Sunday, November 13, 2016

The 306 Greatest Books #140 - Paradise Lost

The next up on my reading of the 306 greatest books is Paradise Lost by John Milton. This book can be found on the Sybervision Book List.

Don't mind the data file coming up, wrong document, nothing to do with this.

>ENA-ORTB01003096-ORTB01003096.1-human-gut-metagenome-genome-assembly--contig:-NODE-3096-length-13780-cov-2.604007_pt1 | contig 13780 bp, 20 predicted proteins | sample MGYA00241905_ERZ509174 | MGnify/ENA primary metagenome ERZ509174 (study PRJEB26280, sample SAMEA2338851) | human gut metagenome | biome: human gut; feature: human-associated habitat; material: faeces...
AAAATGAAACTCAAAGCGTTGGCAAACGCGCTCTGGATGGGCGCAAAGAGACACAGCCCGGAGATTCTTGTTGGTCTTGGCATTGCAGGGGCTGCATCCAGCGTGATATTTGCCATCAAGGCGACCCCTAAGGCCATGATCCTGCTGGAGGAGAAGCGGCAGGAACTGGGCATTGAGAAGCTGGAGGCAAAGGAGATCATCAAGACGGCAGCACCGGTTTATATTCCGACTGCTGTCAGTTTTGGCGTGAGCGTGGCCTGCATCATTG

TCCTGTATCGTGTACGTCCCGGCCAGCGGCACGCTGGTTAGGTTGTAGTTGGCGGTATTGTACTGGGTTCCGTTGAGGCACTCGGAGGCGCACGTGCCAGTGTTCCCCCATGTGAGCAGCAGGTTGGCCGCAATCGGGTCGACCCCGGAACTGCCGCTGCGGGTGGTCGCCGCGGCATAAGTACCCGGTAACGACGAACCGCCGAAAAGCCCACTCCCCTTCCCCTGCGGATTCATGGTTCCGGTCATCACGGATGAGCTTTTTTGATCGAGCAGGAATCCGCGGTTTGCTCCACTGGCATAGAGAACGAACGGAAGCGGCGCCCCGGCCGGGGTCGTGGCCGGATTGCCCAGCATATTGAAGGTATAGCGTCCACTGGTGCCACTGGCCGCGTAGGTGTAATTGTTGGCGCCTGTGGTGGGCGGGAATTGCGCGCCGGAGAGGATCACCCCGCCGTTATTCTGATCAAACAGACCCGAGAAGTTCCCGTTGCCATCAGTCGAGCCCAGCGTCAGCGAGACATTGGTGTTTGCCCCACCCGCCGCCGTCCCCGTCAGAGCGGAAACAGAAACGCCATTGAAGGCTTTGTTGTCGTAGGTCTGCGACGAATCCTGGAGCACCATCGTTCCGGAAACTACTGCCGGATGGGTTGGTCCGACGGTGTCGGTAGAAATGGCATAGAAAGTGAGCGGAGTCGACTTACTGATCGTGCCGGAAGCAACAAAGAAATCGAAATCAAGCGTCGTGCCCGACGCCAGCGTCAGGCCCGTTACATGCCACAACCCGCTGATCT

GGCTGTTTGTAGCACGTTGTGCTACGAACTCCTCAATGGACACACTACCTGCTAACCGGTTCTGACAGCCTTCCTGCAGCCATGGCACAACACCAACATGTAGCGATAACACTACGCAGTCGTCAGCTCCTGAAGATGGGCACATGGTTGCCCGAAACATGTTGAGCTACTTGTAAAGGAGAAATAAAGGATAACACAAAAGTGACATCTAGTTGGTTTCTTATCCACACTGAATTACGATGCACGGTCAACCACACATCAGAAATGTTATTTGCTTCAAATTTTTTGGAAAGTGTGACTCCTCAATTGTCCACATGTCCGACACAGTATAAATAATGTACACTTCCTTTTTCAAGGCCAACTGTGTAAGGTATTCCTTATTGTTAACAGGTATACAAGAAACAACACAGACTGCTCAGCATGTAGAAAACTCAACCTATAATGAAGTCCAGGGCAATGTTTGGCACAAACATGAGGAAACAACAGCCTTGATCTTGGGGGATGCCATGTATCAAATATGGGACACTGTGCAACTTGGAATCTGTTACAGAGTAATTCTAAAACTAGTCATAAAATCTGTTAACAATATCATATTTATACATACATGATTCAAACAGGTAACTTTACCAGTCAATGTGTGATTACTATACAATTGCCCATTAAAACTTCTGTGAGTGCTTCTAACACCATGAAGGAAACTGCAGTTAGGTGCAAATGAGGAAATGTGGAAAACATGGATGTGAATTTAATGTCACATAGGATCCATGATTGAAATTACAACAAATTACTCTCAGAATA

I had personally dreaded reading Paradise Lost, simply because most of the epic poetry on the list becomes dull and wearisome rather quickly, and pretty hard to understand through most of it. I was pleasantly surprised by Paradise Lost, at least in the beginning. The story is broken up into 12 Books, with each book lasting about 30 pages or so. My version of the book had illustrations by Gustave Doré, which gave the narrative a bit of a break and helped with the understanding quite a bit. However, the most import part aspect of the reading, was the fact that Milton provided a summary of at the beginning of each Book. That way the reader could more enjoy the prose instead of getting mired down in the text trying to figure out where the story is going (or even what was happening or where you were in the narrative). The story of Paradise Lost is not simply the telling of how Adam and Eve got kicked out of Eden. Instead it recounts everything that happened from the fall of Satan, to giving a "vision" of the future through the birth of Jesus. My favorite part of the book had to be the first half, where Satan is seen as a rather tragic character. Milton perfectly weaves in Greek and Roman mythology, making this story feel much more mythical than it is often depicted. However, the story takes a steep decline once we get to the point where God is chastising Adam and Eve. Eventually taking us to where Adam is shown a vision of the future (essentially the rest of the Bible) and he becomes much more content with being cast out into the world. I understand that this is based on the Bible, making the story source hard to debate, but the degree of punishment seems awfully petty. It's all based on Adam and Even breaking the rules and being told "...that to obey is best..." and women are essentially too weak to be trusted to do much. It gets to be a bit much by the end. Overall, the prose was fun to read and the first half of the story was great (as a mythology lover myself), but by the end, I was done, and getting more and more annoyed as it dragged on.

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